Page 168 - Ad Hoc Report June 2018
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 FINDINGS
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R E P O R T
O F
The NACDL interviewed former AO Director and District Judge John D. Bates, who admitted that while the AO “has emphasized educating the judiciary about ‘fairness’ and ‘proper examination’ of vouchers, the AO could not impose upon dis- trict judges a national standard because ‘district courts are fiefdoms.’”547
The Vera Institute study of the federal defender system supports the assertions made by many of the judges who testified at this Committee’s hearings that they did not feel they were qualified for or in the position to adequately review vouchers or service-provider requests. According to that study,
somewhat more than half of the judges we spoke to stated candidly that they were not fully qualified to make decisions about certain matters such as when an expert should be retained, what is a reasonable fee for their services, or how many hours are reasonable to spend on investigations
or plea negotiations. Moreover, even when judges are fully qualified to make these decisions, some judges said they feel it inappropriate to do
so as presiding judge in the case because of the ex parte nature of these contacts and the dangers inherent in the court intruding into the strategic planning of the defense.548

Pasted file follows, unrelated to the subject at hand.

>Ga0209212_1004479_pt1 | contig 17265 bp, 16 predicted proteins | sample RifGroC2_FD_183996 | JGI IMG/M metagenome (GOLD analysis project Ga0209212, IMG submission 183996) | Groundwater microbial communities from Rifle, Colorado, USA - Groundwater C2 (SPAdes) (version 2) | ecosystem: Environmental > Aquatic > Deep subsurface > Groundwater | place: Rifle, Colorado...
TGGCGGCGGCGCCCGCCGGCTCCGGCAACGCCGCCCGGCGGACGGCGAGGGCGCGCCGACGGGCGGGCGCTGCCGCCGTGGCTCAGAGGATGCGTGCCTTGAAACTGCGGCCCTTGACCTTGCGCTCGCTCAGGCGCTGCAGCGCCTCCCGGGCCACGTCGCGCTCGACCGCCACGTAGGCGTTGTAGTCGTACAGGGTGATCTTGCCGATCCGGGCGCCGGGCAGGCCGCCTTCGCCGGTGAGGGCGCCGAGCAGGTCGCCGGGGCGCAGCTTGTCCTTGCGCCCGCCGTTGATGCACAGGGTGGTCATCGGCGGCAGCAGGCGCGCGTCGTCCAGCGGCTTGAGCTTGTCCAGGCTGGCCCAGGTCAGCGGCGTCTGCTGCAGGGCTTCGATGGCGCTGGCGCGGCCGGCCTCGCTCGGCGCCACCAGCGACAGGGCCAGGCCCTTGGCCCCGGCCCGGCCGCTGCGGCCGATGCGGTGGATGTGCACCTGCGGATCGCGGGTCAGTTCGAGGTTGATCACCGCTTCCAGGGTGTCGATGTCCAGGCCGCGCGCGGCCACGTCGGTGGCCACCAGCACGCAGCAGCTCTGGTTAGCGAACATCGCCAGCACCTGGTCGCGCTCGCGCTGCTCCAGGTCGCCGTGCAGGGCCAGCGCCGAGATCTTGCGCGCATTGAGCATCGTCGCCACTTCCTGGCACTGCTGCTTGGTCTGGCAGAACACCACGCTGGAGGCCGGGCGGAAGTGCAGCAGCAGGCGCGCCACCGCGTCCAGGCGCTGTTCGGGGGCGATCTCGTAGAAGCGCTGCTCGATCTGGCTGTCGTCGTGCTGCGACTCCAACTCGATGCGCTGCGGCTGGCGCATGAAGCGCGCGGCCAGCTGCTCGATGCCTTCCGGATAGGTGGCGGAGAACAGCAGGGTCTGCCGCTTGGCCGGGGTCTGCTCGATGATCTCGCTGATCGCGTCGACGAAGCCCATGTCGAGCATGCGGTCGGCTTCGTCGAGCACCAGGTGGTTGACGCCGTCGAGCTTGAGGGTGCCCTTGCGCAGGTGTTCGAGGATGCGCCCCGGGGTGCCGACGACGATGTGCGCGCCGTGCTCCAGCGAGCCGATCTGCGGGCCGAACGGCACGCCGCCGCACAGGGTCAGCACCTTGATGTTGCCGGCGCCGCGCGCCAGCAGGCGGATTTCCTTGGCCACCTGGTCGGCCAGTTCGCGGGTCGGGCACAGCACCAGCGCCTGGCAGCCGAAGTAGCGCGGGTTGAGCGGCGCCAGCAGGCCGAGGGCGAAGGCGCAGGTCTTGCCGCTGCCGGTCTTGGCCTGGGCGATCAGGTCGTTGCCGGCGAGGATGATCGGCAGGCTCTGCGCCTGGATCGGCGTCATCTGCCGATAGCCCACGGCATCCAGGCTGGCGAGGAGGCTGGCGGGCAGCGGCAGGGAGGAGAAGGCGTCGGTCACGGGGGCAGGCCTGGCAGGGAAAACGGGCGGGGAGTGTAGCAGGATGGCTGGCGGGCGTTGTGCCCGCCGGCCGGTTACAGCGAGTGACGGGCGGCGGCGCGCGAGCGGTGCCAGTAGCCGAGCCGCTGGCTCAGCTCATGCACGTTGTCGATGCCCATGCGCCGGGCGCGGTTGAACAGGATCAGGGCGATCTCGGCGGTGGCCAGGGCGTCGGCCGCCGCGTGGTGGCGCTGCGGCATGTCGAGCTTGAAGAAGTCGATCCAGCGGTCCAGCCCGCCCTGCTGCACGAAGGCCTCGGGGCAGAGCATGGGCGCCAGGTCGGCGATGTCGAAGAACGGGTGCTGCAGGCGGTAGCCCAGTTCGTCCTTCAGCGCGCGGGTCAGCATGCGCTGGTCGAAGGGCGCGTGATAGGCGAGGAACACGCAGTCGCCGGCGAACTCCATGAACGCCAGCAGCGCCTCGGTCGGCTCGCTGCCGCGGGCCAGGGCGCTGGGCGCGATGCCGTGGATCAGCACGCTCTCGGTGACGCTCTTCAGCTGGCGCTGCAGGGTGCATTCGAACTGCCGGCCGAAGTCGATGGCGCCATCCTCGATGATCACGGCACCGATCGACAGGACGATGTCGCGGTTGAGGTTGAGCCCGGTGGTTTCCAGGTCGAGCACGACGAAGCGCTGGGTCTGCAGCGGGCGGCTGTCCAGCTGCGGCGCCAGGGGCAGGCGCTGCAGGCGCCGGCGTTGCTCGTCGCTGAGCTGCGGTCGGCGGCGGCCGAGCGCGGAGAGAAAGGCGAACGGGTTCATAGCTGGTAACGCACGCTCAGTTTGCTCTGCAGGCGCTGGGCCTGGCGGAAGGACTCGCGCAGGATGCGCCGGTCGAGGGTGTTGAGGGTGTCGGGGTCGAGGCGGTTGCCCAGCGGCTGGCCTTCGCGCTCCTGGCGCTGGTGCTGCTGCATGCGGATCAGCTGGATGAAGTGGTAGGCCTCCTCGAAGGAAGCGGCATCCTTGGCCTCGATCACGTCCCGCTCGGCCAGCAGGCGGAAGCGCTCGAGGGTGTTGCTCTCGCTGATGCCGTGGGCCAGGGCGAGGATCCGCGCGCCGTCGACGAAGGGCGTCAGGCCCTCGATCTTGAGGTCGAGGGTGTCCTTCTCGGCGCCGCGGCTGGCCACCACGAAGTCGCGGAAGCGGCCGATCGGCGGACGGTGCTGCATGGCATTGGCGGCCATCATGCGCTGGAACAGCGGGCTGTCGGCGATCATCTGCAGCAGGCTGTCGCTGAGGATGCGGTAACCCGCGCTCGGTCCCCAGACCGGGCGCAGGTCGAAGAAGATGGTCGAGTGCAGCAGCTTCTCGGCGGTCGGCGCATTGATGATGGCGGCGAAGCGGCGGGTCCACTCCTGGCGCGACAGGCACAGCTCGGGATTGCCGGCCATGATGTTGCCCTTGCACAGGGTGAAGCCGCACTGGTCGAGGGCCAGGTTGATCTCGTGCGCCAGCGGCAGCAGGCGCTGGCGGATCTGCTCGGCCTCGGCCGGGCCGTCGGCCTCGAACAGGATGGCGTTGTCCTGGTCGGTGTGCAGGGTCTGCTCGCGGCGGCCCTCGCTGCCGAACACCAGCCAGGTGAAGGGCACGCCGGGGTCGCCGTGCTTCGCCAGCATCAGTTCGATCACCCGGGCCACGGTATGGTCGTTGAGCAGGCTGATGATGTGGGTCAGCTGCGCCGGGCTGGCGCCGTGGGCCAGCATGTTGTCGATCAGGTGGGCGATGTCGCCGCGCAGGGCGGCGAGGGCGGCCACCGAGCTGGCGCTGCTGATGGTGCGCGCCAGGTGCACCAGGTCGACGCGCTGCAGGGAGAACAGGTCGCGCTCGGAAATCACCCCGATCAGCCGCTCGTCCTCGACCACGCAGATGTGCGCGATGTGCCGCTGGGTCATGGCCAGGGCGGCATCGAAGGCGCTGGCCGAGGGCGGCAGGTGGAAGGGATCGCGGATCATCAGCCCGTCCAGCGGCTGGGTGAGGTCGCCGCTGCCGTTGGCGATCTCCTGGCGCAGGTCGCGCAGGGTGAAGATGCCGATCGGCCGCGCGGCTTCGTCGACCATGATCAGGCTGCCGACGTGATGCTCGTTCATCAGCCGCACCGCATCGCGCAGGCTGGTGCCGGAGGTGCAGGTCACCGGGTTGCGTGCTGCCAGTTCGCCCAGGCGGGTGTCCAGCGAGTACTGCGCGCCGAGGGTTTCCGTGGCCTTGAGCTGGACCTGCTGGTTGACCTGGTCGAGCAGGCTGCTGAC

Additionally, adopted in 2002, the American Bar Association’s Ten Principles of a Public Defense Delivery System were created to address “the fundamental criteria necessary to design a system that provides effective, efficient, high quality, ethical, conflict-free legal representation for criminal defendants who are unable to afford
an attorney.”549 The very first principle on the list is: “The public defense function, including the selection, funding, and payment of defense counsel, is independent.”550
Finally, in its amicus brief in the recent case of Christeson v. Roper,551 the ABA challenged the notion that attorneys appointed under the CJA in death penalty and habeas representation are supposed to provide their representation pro bono:
Reliance on pro bono representation is no substitute for an adequately funded defense....Yet federal courts too often fail to grant the funding necessary for...attorneys to provide effective representation...pro bono representation cannot be the norm for constitutionally or statutorily man- dated counsel....[It] undermines the court’s important role of safeguard- ing the statutory right to counsel...[and] also conflicts with numerous
547 Id.at50.
548 JonWool,K.BabeHowell,LisaYedid,ImprovingPublicDefenseSystems:GoodPracticesforFederal
Panel Attorney Programs, Vera Inst. of Just., 30 (June 2003).
549 AmericanBarAssociation,TenPrinciplesofAPublicDefenseDeliverySystem(Feb.2002),available
at http://www.americanbar.org/content/dam/aba/administrative/legal_aid_indigent_defendants/ ls_sclaid_def_tenprinciplesbooklet.authcheckdam.pdf (last visited April 26, 2017).
550 Id.
551 Christesonv.RoperBriefOfAmicusCuriaeAmericanBarAssociationInSupportOfPetitioner,No.
16-2730 (8th Cir) (August 17, 2016).
No recommendation presented herein represents T H E A D H O C C O M M I T T E E T O R E V I E W T H E C R I M I N A L J U S T I C E A C T the policy of the Judicial Conference of the United States unless approved by the Conference itself.













































































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